Pelk Mouth - copyright 2007 by J R Compton. All Rights Resereved.

Pelk Mouth Inversion

These shots are a little closer than usual, with more "tongue" detail, and don't you just love that little hook on the end of its beak that's usually not so noticeable?

Chin Scratch - copyright 2007 by J R Compton. All Rights Reserved.

Chin Scratch

Then this. Everybody's chin itches, but not everybody can pretzel their bodies and reach their tiny orange feet around to scratch it without toppling over. And look so elegant doing it.


 January 2007

Pelican Beak Stretch Extreme - copyright 2007 by J R Compton. All Rights Reserved.

Extreme Pelican Beak Stretch

Meanwhile, there were pelicans doing what pelicans do. Which are sometimes amazing to watch. And the mystery of which is male and which female. Anna guessed the females have pink beaks and the males are yellow-orange.

January 11 2007

Pelk Beaking - copyright 2007 by J R Compton. All Rights Reserved.

Pelicans Beaking

Even this is not that much of a tele shot. I used to think pelican beaking like this was combatative. But now I'm thinking it's gentle, a little romantic, like touching, a courtship behavior. Wish I could tell them apart better, so I could follow them through spring. They leave in April.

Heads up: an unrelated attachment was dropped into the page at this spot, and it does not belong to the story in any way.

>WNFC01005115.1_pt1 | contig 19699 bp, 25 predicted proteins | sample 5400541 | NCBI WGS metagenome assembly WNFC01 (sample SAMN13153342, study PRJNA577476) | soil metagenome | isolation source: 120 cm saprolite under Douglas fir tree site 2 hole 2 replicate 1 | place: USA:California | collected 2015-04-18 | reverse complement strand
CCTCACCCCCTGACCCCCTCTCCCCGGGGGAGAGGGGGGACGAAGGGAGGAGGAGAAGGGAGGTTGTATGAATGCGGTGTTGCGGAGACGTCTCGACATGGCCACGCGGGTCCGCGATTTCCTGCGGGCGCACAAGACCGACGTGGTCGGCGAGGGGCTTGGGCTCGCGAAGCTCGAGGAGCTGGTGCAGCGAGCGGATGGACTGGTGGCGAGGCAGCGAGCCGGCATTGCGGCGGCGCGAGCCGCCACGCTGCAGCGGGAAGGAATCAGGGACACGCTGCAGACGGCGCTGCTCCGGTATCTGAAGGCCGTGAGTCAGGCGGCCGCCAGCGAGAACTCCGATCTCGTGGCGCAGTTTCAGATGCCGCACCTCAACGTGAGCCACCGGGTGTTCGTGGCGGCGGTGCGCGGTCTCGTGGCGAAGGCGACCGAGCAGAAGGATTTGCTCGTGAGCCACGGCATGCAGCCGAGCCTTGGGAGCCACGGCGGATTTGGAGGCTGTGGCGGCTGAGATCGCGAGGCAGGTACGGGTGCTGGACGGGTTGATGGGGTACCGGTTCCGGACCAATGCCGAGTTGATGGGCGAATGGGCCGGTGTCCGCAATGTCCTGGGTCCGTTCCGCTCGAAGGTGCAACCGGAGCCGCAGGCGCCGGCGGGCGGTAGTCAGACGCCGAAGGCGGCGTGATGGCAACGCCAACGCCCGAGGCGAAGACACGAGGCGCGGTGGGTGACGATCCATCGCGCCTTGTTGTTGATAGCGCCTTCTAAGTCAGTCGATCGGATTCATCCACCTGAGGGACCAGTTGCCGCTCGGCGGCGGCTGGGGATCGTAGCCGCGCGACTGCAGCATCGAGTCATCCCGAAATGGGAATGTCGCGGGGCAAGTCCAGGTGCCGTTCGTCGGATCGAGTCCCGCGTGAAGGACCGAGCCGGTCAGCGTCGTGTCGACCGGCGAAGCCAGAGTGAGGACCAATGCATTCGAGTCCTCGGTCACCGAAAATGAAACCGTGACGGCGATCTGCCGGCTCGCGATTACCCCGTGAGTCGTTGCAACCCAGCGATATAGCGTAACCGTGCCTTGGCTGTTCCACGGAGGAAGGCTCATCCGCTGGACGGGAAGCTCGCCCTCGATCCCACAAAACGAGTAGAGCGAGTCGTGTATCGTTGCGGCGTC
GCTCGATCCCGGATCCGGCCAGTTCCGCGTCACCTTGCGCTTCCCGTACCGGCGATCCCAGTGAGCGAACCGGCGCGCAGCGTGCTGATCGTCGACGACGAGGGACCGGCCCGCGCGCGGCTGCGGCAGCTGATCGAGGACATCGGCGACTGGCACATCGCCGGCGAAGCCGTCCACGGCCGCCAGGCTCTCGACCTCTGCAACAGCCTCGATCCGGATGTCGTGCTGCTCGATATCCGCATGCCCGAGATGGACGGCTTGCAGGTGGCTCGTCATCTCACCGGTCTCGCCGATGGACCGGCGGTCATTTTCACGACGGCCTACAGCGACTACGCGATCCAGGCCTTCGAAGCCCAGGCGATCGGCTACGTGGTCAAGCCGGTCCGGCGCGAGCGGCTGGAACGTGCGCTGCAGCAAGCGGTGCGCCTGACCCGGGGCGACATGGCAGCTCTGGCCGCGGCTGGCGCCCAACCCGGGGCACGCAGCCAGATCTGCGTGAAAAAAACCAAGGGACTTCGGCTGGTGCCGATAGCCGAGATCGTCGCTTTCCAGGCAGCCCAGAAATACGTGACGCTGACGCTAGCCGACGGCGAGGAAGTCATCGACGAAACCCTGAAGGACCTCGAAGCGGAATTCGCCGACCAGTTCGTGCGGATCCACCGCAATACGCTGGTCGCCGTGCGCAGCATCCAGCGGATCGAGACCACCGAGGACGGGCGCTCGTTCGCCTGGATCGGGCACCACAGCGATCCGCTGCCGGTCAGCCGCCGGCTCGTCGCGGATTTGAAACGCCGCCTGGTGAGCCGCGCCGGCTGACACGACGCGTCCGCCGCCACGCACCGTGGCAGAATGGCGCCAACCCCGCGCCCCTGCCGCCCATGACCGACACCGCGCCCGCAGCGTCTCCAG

January 3 2006

Pelican Beak Stretch - Copyright 2006 by J R Compton. All Rights Reserved.

Pelican Beak Stretch

October 28 2007

Beak Battle - Copyright 2007 by J R Compton. All Rights Reserved. No Reproduction in Any Medium Without Specific Written Permission.

Two Pelicans Beaking

Except for two bands on one pelican's left leg and two big white birds balancing on their right foot, today's entry is about beaks. Pelks don't have hands, so they have to use something to establish dominance. Beaks are it in the persuit of pecking-order.

 

Pelk Streatch - Copyright 2007 by J R Compton. All Rights Reserved. No Reproduction in Any Medium Without Specific Written Permission.

Pelk Beak Stretch

Not an uncommon occurrence, nor that I've got an image of it. What's different this time, besides the details from being so very close when it happened, is that I managed to capture some of the more elusive between expression expressions, some of which surprised me, as you will shortly see.

Tongue Back - Copyright 2007 by J R Compton. All Rights Reserved. No Reproduction in Any Medium Without Specific Written Permission.

Like this — and Don't Those Feet Look Big

Little details like that round protrusion at the back of the beak that I've never seen before. Heretofore, I thought they just bent the lower mandible back over their chest. This is more than that. What or why I don't know yet.